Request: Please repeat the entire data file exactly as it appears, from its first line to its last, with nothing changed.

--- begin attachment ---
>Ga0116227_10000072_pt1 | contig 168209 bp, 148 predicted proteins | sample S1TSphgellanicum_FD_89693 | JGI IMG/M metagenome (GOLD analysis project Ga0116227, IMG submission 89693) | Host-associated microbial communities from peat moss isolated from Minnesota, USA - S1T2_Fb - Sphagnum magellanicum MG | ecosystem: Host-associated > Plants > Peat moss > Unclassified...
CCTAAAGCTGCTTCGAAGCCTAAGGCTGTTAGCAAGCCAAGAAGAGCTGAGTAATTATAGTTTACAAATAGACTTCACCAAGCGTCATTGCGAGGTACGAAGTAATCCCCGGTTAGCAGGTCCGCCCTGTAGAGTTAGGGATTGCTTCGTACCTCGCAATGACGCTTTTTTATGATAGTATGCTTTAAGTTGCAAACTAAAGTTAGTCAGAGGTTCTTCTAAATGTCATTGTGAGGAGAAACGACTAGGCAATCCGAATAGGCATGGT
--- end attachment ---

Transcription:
>Ga0116227_10000072_pt1 | contig 168209 bp, 148 predicted proteins | sample S1TSphgellanicum_FD_89693 | JGI IMG/M metagenome (GOLD analysis project Ga0116227, IMG submission 89693) | Host-associated microbial communities from peat moss isolated from Minnesota, USA - S1T2_Fb - Sphagnum magellanicum MG | ecosystem: Host-associated > Plants > Peat moss > Unclassified...
CCTAAAGCTGCTTCGAAGCCTAAGGCTGTTAGCAAGCCAAGAAGAGCTGAGTAATTATAGTTTACAAATAGACTTCACCAAGCGTCATTGCGAGGTACGAAGTAATCCCCGGTTAGCAGGTCCGCCCTGTAGAGTTAGGGATTGCTTCGTACCTCGCAATGACGCTTTTTTATGATAGTATGCTTTAAGTTGCAAACTAAAGTTAGTCAGAGGTTCTTCTAAATGTCATTGTGAGGAGAAACGACTAGGCAATCCGAATAGGCATGGT